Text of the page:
Written by Neil Harmse
Chapter 11. An Expedition into Mozambique
The 1980s were a busy time for conducting walking trails and I also got involved with game control operations. By way of something different, I was asked by my good friend Loot Schulz, the owner and Director of Pungwe Safari Camp in the Manyeleti Game Reserve, to accompany him on a trip to Mozambique to evaluate a game park called Zinave for possible restocking with game animals and to restore it as a tourist venture as part of the planned trans-frontier park project.
Loot and I had been involved in several conservation and tourism ventures, including the Manyeleti Game Reserve land claim, planning the Ivory Route and the Maluleke community project, to name a few. Loot had been approached by the new Mozambican government on the recommendation of Dave Law, the owner of Barra Lodge in Mozambique, to put an expedition together for this venture. The party would comprise six people, all with a background in tourism and conservation. We would be the first group of South Africans to enter Mozambique since the end of hostilities of the civil war. The plan was for Loot and I to travel in his Land Rover, while Pierre Sutherland and Gustav Wipplinger followed in Pierre’s Land Cruiser. We would meet up at the SAPS border control at Pafuri in the far north of the Kruger Park and, from there, enter Mozambique. Dave Law and Loot’s wife, Cilla, would travel from Barra Lodge on the Mozambique coast and meet us at a small town on the road to Zinave Park.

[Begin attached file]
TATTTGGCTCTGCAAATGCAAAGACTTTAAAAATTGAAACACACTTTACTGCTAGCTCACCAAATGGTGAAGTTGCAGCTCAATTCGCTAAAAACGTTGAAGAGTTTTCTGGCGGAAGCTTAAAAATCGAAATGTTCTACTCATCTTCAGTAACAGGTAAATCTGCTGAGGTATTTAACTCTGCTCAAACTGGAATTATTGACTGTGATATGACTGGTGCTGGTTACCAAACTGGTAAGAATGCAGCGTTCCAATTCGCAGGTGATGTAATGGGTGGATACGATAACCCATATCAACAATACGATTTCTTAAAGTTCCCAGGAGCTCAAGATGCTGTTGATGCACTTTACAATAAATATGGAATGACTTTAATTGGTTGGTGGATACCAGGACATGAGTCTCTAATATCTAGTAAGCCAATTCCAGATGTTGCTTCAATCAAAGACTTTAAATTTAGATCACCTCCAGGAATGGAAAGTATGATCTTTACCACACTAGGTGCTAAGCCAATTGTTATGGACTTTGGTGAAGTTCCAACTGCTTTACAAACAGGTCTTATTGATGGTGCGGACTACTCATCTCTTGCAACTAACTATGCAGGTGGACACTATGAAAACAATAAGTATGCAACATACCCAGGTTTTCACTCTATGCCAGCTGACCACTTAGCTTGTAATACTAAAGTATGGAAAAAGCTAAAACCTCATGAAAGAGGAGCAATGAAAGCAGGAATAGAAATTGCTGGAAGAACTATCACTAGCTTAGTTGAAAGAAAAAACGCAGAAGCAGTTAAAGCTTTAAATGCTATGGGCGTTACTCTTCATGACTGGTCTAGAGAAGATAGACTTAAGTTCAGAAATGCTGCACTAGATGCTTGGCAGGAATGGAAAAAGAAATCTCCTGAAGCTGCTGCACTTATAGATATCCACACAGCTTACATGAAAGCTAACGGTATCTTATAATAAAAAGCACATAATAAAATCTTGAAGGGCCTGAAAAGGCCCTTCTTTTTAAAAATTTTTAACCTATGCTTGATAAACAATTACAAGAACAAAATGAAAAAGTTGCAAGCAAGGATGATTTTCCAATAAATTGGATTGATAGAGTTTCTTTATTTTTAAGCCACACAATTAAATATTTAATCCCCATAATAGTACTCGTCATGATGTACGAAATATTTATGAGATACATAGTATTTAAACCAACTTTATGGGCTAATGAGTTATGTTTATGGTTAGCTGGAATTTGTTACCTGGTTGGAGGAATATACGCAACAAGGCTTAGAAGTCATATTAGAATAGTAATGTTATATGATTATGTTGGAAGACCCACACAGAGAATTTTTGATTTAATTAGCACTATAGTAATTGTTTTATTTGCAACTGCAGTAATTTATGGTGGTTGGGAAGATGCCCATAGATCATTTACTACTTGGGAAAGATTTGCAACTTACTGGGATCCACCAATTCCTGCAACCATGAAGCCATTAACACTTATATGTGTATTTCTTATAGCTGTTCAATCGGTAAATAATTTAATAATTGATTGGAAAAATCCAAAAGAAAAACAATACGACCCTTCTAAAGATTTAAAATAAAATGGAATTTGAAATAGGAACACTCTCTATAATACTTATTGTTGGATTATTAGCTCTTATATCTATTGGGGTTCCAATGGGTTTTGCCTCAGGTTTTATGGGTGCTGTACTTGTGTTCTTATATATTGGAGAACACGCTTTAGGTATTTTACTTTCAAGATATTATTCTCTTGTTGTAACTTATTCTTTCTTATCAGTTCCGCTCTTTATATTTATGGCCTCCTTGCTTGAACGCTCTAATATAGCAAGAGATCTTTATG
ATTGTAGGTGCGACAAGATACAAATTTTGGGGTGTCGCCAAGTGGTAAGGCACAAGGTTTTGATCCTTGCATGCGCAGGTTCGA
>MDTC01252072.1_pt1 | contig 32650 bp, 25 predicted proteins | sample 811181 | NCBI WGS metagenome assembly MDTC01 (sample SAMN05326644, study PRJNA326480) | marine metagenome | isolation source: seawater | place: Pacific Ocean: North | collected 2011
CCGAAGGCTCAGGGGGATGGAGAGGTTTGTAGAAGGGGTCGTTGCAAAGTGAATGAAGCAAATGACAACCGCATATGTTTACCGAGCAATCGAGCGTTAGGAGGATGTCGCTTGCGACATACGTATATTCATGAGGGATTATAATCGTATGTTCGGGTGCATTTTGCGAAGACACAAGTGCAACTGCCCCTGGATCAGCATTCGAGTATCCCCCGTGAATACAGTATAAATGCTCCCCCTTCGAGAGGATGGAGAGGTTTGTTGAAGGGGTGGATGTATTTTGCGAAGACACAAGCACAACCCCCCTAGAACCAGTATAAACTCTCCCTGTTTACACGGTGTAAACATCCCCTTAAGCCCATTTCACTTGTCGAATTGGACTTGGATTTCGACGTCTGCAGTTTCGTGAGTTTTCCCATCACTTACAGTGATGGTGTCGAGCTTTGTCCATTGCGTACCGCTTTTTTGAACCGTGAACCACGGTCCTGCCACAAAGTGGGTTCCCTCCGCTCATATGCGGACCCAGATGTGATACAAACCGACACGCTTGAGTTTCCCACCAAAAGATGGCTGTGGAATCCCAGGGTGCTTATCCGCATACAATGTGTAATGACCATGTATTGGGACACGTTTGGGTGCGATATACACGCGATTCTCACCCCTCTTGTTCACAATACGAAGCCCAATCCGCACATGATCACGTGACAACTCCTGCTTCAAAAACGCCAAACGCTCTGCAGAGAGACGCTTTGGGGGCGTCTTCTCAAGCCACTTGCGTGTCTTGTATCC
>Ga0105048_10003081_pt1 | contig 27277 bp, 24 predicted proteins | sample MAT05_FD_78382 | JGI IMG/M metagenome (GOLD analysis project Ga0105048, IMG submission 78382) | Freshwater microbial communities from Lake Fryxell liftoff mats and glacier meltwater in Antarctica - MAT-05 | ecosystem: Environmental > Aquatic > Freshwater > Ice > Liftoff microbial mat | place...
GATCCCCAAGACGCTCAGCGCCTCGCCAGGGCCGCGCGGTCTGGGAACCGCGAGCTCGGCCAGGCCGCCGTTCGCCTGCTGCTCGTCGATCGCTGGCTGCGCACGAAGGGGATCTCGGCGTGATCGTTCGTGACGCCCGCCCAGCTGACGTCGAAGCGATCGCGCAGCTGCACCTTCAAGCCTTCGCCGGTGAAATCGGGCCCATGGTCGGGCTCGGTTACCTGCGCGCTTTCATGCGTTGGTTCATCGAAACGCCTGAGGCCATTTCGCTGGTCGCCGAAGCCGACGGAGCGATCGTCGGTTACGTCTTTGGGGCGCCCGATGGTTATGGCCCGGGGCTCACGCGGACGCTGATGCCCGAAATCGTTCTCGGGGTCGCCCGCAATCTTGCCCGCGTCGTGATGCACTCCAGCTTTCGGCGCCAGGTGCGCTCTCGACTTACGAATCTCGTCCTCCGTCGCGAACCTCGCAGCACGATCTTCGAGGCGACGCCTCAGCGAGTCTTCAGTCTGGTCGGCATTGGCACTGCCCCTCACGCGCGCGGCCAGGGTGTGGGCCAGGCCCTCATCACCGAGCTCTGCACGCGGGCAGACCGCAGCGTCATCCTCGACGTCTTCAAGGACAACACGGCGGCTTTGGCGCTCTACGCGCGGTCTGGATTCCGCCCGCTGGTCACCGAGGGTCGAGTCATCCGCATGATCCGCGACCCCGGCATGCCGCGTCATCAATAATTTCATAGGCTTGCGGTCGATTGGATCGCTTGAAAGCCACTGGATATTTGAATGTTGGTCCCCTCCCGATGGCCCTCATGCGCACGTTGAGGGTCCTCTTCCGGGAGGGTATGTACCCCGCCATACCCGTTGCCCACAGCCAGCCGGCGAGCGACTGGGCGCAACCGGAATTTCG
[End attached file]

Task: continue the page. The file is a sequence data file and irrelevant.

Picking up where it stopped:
Loot had tried to obtain visas from the Mozambican embassy in Johannesburg, but by the time of our planned departure, these were not ready. We were told that documents could be obtained at the border control post.
Formalities on the South African side went off smoothly and, being late and tired after our long journey, we were kindly offered accommodation at the SA military base by the colonel in command. Early the following morning, we set off on the next stage of our journey to arrange the entry into Mozambique, then cross the Limpopo River and continue to Mapai, a small town which had been a flash point during the war with Rhodesian forces and Mozambique soldiers.